Daily Journal Jackson Bureau

JACKSON - Less than two months before the Nov. 6 general election, there has been little talk, at least publicly, about candidate debates in the eight statewide races.

At this stage of the process in previous elections, candidates - particularly underdogs - were holding news conferences to challenge their opponent to a series of debates.

In 1995, then-Gov. Kirk Fordice, a favorite for re-election, shocked everyone by holding a news conference to challenge his opponent, then-Secretary of State Dick Molpus, to an unprecedented debate at the Neshoba County Fair.

Molpus accepted, and the event turned into one of the most entertaining chapters in Mississippi political history.

Right now, there are no debates scheduled between Republican Gov. Haley Barbour and Democratic challenger John Arthur Eaves Jr. Neither are any planned for the open post of lieutenant governor where Republican Auditor Phil Bryant and Democratic state Rep. Jamie Franks are running.

"I will meet him anytime, anywhere," said Franks when asked about a possible debate with Bryant. "...We're talking about debates, but right now he will not agree to debate me."

Bryant spokesman Mick Bullock said, "Debates are a good way for people to learn more about the candidates. We've had several debates during the campaign so far and hopefully there will be others assuming they work for both candidates' schedules."

There were debates between the lieutenant governor candidates before the Republican primary, but none since the party primaries have been completed and the race has been whittled down to a contest between Franks and Bryant.

'Warts and all'

"Debates give you an opportunity to see the candidates, warts and all," said Marty Wiseman, director of the Stennis Institute of Government at Mississippi State. "You know you get their very best side with the exact message they want you to have in television commercials and other venues. In debates you learn what they are like when the heat is on."

Now that the traditional political speakings are few and far between, Wiseman said debates are one of the last opportunities to see the candidates in a more realistic environment.

But there is a debate about whether that environment will be available this year. In 2003, for instance, Democratic Gov. Ronnie Musgrove and Republican challenger Barbour held four debates across the state. Most of those were carried by some statewide media outlet, such as public television.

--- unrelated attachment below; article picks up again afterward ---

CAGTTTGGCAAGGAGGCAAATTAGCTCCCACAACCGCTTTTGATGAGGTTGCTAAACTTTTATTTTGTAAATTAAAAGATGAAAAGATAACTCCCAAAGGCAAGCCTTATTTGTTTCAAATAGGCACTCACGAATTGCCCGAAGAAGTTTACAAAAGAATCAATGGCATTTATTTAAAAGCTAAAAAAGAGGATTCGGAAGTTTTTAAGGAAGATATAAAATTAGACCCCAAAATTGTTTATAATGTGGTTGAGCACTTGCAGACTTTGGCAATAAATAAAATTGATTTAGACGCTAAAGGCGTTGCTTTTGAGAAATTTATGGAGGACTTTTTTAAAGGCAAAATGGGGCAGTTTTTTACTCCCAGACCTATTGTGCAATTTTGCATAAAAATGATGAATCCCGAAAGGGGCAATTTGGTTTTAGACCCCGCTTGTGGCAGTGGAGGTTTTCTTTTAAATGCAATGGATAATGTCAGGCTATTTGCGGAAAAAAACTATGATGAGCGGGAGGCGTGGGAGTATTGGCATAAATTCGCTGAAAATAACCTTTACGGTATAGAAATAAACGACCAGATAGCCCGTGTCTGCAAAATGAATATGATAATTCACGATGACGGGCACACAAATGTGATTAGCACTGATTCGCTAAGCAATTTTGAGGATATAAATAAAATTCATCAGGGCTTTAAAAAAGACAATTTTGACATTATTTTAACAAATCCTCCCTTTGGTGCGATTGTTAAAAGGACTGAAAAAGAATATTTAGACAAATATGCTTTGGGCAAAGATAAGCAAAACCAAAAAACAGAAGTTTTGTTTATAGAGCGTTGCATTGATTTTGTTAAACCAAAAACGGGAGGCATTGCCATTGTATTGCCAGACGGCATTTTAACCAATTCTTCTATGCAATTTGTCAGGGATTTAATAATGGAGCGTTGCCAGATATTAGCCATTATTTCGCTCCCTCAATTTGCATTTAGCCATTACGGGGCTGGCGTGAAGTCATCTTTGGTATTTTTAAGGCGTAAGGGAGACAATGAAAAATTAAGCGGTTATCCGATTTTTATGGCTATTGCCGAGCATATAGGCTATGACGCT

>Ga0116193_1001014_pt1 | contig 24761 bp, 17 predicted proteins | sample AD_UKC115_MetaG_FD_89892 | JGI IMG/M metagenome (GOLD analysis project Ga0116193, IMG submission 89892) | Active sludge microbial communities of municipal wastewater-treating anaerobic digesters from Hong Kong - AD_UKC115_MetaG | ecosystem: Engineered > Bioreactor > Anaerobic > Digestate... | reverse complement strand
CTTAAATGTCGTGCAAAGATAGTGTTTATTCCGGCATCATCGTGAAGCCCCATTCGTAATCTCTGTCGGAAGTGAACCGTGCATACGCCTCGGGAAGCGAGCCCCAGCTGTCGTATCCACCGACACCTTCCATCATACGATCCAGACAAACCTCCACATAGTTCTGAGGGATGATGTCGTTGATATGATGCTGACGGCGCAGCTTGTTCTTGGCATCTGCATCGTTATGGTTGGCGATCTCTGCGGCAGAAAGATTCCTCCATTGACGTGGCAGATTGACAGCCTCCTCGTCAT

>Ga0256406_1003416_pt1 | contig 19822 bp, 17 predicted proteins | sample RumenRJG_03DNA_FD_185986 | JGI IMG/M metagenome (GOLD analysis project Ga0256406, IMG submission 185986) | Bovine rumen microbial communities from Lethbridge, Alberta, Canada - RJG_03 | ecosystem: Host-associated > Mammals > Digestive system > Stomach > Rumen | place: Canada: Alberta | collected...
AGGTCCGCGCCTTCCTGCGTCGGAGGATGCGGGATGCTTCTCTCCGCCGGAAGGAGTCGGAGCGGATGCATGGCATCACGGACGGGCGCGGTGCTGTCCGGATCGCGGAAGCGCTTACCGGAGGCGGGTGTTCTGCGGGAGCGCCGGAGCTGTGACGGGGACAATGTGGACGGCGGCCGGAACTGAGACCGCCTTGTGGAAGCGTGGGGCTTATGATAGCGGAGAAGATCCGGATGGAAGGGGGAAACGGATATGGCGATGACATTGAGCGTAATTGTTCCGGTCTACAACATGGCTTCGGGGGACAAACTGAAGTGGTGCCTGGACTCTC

Wiseman's Stennis Institute hosted one of those debates at Mississippi State. Wiseman is in the process of sending letters to the major statewide candidates inviting them to participate in debates this year.

With the election quickly approaching, Wiseman and the public should know soon whether there will be debates this year.

"We're working with some groups" on sponsoring debates, said Sharon Garrison, a spokeswoman for Eaves. "I think October will be a busy month for debates."

Ryan Annison said Barbour, a heavy favorite in the race, "will be glad" to participate in debates.

The question at this point is, where and when.

In past years, Mississippi public television has hosted debates. There are no plans for public television to host debates this year, but Marie Antoon, executive director of the Mississippi Authority for Educational Television, said the candidates probably would be invited to participate in one-on-one interviews that will be aired later.

Philip Pearce, program director for the Mississippi State/Capitol press corps speakers' series, said he is in the process of trying to invite the statewide candidates to participate in forums.

Pearce said thus far a program featuring Republican Mike Chaney and Democrat Gary Anderson for insurance commissioner has been confirmed for Sept. 17 and efforts are being made to schedule other candidates.

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